We tend to forget how important it is to take care of ourselves, especially during a world-wide pandemic that makes us busier than ever.
The story of giffgaff head of advertising Abi Pearl is as inspiring as it gets. If there is one thing you should learn from her today, it is this: believe in yourself. That is what Abi did when she set out to guide giffgaff's advertising department, after the company detached from their former advertising agency. That is what she keeps doing every day, delivering great campaigns and ideas for the giffgaff team.
Today we are Getting to Know a natural-born marketer with a passion for fashion, someone determined to inspire change in the industry with the power of marketing.
Tell us a bit about your current role!
As Head of Advertising at giffgaff I work on new creative strategies uncovering insights and then quickly using those to inspire the work we create. Our model of working involves having a very talented in-house team, bolstered by external collaborators, so it’s important to make sure I’m spotting and bringing talent in.
When done right advertising can be powerful, so we fixate on its effect. It’s not just about creating great work, but creating great work that shifts opinions and delivers for our bottom line. Closing that feedback loop and constantly iterating and improving our approach is a key part of my role.
How did you get to your current position? What was the biggest challenge?
giffgaff was my account when I worked at its former advertising agency. We made some great work and worked with some incredibly talented people. But the model of having an agency on retainer wasn’t sustainable for us. And it was hard to balance the cost of creativity with getting eyeballs on what was created with the media. So the team decided to shake things up and tread a different path.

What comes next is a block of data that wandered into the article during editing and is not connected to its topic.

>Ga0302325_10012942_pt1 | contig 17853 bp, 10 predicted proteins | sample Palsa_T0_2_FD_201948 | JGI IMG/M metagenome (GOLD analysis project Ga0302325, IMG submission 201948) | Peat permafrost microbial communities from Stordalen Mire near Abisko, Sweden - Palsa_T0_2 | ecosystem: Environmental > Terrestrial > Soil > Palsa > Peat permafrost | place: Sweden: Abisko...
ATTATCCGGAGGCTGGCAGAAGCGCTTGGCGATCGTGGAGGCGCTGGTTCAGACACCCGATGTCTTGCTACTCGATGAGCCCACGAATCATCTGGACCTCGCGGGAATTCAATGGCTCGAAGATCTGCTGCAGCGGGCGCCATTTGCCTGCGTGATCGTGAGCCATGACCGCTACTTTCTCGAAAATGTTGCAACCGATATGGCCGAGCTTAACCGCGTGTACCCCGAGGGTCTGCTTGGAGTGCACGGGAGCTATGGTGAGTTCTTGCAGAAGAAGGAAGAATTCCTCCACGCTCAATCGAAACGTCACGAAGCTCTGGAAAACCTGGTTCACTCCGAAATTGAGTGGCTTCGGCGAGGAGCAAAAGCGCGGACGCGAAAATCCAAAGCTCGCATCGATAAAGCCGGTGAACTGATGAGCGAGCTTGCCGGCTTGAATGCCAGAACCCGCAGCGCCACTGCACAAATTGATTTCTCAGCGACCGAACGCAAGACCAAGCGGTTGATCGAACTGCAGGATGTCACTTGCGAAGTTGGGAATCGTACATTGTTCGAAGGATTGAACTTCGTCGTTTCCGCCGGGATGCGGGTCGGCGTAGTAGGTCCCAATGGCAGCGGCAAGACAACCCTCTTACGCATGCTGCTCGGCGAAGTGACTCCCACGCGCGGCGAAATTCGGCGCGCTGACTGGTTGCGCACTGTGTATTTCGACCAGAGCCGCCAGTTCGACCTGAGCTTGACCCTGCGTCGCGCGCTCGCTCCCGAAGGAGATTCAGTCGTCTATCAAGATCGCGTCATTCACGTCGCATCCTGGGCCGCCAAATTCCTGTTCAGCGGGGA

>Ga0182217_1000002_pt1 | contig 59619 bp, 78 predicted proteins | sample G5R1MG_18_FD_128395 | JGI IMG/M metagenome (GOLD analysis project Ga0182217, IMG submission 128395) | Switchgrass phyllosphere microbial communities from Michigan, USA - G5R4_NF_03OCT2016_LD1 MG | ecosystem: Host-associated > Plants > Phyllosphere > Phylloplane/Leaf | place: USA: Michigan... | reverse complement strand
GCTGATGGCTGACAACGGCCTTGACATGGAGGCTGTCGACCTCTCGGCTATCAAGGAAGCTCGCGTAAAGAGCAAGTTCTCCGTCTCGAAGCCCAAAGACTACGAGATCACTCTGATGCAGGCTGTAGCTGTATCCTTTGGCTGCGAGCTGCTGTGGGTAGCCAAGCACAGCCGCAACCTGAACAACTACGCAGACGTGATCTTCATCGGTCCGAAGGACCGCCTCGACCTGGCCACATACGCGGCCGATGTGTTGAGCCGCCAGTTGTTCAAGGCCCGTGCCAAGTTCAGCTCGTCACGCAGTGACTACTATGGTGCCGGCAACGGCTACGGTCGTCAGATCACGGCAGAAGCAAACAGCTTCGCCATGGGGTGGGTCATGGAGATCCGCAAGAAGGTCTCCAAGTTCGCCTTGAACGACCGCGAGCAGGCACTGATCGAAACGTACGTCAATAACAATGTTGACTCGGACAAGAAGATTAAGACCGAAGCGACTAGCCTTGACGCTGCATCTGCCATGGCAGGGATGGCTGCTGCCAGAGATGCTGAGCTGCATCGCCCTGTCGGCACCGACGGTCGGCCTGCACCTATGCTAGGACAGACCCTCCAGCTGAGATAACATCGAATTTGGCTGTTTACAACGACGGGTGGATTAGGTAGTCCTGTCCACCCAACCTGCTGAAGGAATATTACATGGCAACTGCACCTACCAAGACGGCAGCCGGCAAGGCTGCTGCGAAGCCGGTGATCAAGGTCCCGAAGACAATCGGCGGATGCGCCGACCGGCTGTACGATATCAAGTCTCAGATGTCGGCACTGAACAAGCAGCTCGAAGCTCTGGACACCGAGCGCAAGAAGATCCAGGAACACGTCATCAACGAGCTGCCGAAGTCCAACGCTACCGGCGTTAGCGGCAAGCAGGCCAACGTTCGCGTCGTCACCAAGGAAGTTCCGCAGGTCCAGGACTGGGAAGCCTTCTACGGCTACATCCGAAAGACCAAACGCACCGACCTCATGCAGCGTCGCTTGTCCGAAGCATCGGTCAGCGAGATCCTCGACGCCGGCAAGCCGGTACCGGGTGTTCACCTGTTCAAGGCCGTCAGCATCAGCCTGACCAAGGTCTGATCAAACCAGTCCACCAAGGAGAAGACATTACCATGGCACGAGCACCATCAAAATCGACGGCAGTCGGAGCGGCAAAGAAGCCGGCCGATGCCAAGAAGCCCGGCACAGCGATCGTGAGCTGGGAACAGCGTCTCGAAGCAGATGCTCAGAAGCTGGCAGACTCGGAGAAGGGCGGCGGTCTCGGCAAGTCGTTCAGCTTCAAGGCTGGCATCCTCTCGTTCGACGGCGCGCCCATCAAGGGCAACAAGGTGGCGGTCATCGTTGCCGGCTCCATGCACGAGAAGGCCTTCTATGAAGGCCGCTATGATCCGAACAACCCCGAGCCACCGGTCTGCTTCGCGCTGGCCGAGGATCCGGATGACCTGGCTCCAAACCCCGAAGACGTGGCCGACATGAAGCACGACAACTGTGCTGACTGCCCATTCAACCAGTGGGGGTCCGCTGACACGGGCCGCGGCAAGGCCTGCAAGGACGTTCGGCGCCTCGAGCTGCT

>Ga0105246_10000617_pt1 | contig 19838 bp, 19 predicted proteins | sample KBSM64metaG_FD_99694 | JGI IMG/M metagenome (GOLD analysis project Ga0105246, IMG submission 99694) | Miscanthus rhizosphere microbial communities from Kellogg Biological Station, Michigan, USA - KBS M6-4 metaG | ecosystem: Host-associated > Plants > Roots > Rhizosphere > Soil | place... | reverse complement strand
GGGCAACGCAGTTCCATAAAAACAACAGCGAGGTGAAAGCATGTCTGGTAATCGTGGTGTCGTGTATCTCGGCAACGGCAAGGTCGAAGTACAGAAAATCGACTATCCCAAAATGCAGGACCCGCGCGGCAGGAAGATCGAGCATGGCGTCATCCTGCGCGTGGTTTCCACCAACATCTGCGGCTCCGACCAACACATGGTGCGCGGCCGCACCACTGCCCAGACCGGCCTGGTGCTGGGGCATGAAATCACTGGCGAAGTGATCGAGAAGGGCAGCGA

Parting ways with the safety blanket of an agency, and offering me a role setting up an in-house team and network of collaborators was terrifying but exciting. That was back in 2015 when it felt like there was a shift in the industry. At the start it was just me, but I soon formed a team of collaborators.
The biggest challenge was fully believing in myself to deliver. Tom Rainsford (our then Brand Director) and Ash Schofield (then Chief Marketing Officer, now CEO) had put a lot of faith in me to deliver the vision. I didn’t want to let them, or myself, down, so working through that imposter syndrome, and just ‘start by starting’ (to use an Ash phrase), was really the only way to push through the fear. In the first 5 months we delivered a TV sponsorship and new Brand Campaign. All with our tiny team. It was amazing and proved what was possible.
What is your personal background and what role did it play in your career?
There are so many parts of my personal history that have shaped who I am and how I operate. I have a wonderfully diverse heritage that makes me really proud… a Polish, Jewish Grandfather, hence my surname ‘Pearl’, formerly ‘Pearlman’ and anglosied to ‘fit in’; a working class Grandmother from Nottingham, held back from advancing her education as she was a woman and it wasn’t the ‘done thing’.